Phillies

2020 MLB Predictions: Phillies lead some surprising National League projections

2020 MLB Predictions: Phillies lead some surprising National League projections

No more false starts: baseball is back.

We've spent the last few months asking questions about safety, feasibility, location logistics, and grievances. Now it's time to start asking about actual games — of which there will be precious few.

The Phillies will play 60 games this season, a jarringly low number that will put more weight behind each inning. Does the shortened season help the Phils? Hurt them? 

Judging by the tone of a few early predictions, analysts think the Phillies could benefit greatly from this quirky mini-season.

Here's a look at how some MLB observers think the Phils' 2020 season will pan out:

Bleacher Report

B/R's Blake Schuster thinks the Phillies win the NL East this year, before losing in the expanded playoffs.

His explanation:

For the Phillies, this has all the makings of the season Bryce Harper, J.T. Realmuto and Rhys Hoskins establish themselves as the premier core in the NL East for years to come. With a rotation featuring Aaron Nola, Jake Arrieta and Zack Wheeler, Philadelphia looks like it has the most balanced roster in the division. Get ready for this team to take over.

I still worry about the Braves, but I can see the Phils stealing the division with a few strong stretches in late August/early September.

Radio.com

Here's a bold one: Radio.com's John Healy thinks the Phillies will have the best record in Major League Baseball.

The reasoning:

They bring in a new manager in Joe Girardi, who always had managed to keep some aging, lifeless Yankees teams in the hunt for the playoffs. Didi Gregorius, although streaky, adds a new dynamic to a lineup that already consists of Harper, Rhys Hoskins and J.T. Realmuto. The Phillies also upgraded their starting rotation with the addition of Zack Wheeler.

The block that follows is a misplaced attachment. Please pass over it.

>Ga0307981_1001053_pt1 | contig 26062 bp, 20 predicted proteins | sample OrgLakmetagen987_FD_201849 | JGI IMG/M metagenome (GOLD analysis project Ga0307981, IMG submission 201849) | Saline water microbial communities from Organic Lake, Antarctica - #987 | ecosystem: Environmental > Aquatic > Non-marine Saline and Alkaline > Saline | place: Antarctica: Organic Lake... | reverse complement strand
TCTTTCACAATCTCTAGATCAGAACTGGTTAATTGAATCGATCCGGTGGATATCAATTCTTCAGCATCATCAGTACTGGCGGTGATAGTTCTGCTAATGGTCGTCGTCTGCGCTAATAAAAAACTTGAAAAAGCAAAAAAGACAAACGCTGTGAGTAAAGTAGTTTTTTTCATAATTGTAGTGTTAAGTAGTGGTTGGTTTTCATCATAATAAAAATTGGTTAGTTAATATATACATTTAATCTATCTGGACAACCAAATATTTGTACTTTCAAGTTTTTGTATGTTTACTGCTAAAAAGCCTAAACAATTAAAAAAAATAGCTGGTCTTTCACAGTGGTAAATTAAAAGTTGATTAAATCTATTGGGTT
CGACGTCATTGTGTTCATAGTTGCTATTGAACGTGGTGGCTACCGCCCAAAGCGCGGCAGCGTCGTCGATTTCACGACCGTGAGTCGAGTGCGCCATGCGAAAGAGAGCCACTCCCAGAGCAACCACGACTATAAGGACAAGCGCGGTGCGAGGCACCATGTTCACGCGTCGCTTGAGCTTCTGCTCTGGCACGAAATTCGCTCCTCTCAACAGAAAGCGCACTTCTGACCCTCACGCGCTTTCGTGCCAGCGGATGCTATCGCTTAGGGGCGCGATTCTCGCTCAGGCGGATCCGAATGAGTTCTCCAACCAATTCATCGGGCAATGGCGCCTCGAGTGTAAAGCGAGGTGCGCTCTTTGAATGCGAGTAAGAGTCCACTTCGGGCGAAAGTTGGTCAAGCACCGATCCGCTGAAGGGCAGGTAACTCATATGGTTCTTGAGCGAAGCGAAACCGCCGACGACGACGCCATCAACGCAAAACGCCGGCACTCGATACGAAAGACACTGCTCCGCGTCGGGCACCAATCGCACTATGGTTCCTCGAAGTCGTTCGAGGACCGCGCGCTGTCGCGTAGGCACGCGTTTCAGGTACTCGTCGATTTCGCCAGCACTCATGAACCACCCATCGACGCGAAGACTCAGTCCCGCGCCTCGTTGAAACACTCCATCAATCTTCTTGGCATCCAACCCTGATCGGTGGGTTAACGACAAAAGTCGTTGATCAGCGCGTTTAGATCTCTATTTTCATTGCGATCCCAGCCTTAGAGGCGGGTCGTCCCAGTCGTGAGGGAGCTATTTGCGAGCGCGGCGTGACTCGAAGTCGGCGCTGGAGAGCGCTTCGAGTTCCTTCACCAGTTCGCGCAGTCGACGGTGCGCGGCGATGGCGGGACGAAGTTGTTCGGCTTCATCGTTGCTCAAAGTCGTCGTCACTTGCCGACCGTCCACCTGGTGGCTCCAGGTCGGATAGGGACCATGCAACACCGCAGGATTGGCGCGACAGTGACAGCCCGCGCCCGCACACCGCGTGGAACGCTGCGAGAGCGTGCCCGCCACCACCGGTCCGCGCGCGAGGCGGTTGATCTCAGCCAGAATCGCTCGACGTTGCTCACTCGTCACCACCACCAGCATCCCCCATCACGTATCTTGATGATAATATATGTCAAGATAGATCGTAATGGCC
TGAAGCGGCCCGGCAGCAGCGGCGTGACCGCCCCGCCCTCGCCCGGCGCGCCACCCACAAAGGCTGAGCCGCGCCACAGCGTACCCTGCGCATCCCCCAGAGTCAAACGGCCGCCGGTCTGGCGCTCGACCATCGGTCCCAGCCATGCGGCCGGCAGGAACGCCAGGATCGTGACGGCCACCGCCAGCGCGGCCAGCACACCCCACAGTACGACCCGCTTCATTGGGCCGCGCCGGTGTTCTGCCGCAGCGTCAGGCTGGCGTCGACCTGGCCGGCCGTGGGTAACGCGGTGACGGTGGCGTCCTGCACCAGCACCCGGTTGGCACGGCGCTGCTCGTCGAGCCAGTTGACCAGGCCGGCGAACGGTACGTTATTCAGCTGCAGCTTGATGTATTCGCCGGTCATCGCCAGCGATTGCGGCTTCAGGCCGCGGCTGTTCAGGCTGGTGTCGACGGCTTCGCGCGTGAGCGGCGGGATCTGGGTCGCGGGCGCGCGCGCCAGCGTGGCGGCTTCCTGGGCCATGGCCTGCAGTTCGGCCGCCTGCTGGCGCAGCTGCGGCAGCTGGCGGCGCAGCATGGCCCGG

I won't go this far, but I do think the Phils will be surprisingly high in the MLB-wide standings.

Fangraphs

The Fangraphs ZiPS model isn't as bullish on the Phils. The model, which "uses past performance and aging trends to develop a future projection for players", has the Phils finishing fourth in the NL East and missing the playoffs with a 30-30 record.

Because of the tight season, of course, the Phils end up just one game behind the third-place Mets and four games behind the tied-for-first-place Braves and Nationals. 

So really, they're right in the mix.

Plus, a good sign for Phillies fans: the team's playoff chances increased by 11.7 percent from February to June, the ninth-best change in baseball:

The teams with the most positive change in their fortunes are the midwestern teams, and the teams that were on the very edge of Wild Card contention.

Trending up, and being on the edge of Wild Card contention, is always ideal.

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COVID-19 cases and player opt-outs mounting across MLB

COVID-19 cases and player opt-outs mounting across MLB

The Phillies have four players on the COVID-19 injured list (Hector Neris, Ranger Suarez, Scott Kingery and Tommy Hunter) and three more who have yet to arrive in camp because of coronavirus protocols (Aaron Nola, Adam Haseley and Christian Bethancourt).

We’re already seeing how unsteady and unpredictable this 60-game season will be. Nola is the Phillies’ best starting pitcher and Neris is their best reliever. Kingery is their starting second baseman. Haseley was set to start or split time in center field. Suarez was in the race for the fifth starter’s job.

So much for the Phillies would change without them, and it’s reasonable to expect at least a few of them will miss time early in the season. Phillies lefty Cole Irvin said Saturday he thinks it could take pitchers up to six weeks to return from coronavirus because it would require two weeks of quarantine, then the resumption of throwing, then a few bullpen sessions. The severity of cases varies, but it looks like it will generally cost pitchers more time than position players.

The best hitter in the NL East, Freddie Freeman, is also dealing with COVID-19 and is not feeling well at all right now, according to his wife Chelsea. Braves manager Brian Snitker told reporters Saturday "it will be a while 'til we can get him back." It totally changes the Braves’ equation and 2020 chances if their rock is missing for a third of the season.

Will Smith, Atlanta’s top-tier lefty reliever signed to a three-year, $39 million in the offseason, also tested positive. Then on Saturday, Braves starting pitcher Felix Hernandez opted out of the season, as did their first base coach Eric Young Sr. Four Marlins players tested positive as well.